Sexy and Seventeen
Well, I wasn’t sexy when I was seventeen, or at any other time in my life. But, I did go on my Senior Trip when I was seventeen. We went to Washington DC, that bastion of politics, learning and museums that was supposed to teach us seniors a thing or two about America.
I didn’t appreciate much about that trip, other than a hideous 1987 sweatshirt I bought from a street vendor and the amount of time I got to spend flirting with the cute boys in my class. It was February of 1987, and it snowed on our arrival. My first view of DC (or any big city, for that matter) was of it covered with a wash of white. I giggled and preened and hair sprayed my way through the whole experience.
Yesterday, I relived a portion of that trip. I decided to revisit the Jefferson Memorial, a site I had not entered since that freezing day in 1987 when our group of gaggling twelfth graders decended upon the peace of it. The sky was a bottomless brand of blue, the kind of lovely that happens when summer humidity abates for a few hours. Set against the backdrop of that sky, the white domed building jumped out of the landscape as I walked around the wind-whipped Tidal Basin.
I don’t remember how we approached the Monument my senior year. Maybe we came on a bus, or maybe we walked. I know we were obnoxious, however it happened.
It was different yesterday. I’d already walked past the spot at the White House where I had my photo taken with one of my male classmates and stopped at the Washington Monument, where we all stood in a long line to ride to the top. By the time I approached the Jefferson Memorial on foot, I was sweaty and tired and thirsty, and I knew I had at least four miles to walk on the return. In short, I regretted going out there in the first place.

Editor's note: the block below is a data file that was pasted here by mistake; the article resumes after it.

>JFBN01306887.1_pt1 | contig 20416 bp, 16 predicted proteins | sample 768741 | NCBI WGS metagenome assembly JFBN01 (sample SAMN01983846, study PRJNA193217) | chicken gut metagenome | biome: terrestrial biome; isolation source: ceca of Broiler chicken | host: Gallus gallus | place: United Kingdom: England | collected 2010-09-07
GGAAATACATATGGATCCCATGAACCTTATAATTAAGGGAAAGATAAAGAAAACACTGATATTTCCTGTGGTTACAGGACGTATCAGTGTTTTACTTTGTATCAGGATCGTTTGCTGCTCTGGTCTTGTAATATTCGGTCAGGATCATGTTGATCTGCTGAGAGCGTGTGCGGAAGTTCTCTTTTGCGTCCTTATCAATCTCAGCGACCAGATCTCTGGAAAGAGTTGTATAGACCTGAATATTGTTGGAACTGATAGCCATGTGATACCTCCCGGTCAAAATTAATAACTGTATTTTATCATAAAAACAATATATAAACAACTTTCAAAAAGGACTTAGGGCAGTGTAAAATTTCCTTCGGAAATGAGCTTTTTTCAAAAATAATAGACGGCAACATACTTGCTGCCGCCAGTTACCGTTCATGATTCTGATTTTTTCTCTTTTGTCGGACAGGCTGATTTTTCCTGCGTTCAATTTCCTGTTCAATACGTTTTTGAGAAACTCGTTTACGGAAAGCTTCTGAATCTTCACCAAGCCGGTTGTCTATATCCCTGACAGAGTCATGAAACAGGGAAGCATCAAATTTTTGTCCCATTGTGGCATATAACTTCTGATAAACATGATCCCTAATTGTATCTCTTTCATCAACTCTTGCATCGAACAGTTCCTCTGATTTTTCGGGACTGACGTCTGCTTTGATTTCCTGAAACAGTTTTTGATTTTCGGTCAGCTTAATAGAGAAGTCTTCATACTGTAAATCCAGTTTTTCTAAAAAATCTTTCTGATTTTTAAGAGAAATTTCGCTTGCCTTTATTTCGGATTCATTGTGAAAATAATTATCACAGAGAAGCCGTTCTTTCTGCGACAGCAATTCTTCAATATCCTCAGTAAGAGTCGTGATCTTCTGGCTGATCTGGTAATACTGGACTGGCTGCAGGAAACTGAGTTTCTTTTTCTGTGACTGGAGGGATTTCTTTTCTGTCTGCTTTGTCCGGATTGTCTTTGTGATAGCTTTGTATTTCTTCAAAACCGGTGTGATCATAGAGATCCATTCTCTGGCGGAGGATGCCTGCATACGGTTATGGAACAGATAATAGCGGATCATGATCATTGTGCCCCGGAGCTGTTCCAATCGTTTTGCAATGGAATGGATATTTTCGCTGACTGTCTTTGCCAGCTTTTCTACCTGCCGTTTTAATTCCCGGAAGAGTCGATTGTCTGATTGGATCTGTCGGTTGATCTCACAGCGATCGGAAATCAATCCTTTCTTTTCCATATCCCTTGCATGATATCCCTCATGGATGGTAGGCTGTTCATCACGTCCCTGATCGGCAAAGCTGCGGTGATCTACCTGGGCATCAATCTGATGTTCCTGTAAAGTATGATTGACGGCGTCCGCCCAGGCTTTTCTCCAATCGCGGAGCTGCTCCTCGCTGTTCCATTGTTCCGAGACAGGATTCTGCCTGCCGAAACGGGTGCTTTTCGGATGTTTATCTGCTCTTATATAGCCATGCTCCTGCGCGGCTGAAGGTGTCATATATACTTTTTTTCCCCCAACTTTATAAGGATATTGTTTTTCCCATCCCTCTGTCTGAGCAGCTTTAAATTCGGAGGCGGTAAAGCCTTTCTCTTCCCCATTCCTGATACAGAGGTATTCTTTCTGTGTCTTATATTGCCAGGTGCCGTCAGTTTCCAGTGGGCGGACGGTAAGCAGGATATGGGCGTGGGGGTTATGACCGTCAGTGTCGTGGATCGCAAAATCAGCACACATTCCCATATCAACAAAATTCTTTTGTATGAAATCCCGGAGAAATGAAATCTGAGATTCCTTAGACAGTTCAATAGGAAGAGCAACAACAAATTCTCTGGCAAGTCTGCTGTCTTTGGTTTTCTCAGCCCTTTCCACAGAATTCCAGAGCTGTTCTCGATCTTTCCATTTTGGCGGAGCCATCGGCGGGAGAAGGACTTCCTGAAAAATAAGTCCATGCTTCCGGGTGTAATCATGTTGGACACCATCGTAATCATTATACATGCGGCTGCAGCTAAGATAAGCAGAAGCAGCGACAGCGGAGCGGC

Until I saw it again up close, a palatial Pantheon in our own country. I made my way through the high school groups to stand inside the breezy, shaded dome, and I sat, still and reverent. I watched a girl try to pole dance on one of the columns, and I wondered if I did that the last time I was there. I listened to the group of girls next to me, complaining about how they were ready to go. That was me at seventeen.
They say we shouldn’t repeat things, that the repetition ruins the novelty of the initial experience. In this case, I’m glad I relived a microscopic portion of my life. With adult eyes, I saw the things I missed at seventeen: the exact copy of the Pantheon ceiling in Rome, minus the hole; the way Jefferson stares longingly at the White House in the distance; the salient words of the Constitution engraved upon the walls; the way the stone columns frame various perspectives; the play of shadow and light.
It was so much better than when I was seventeen.
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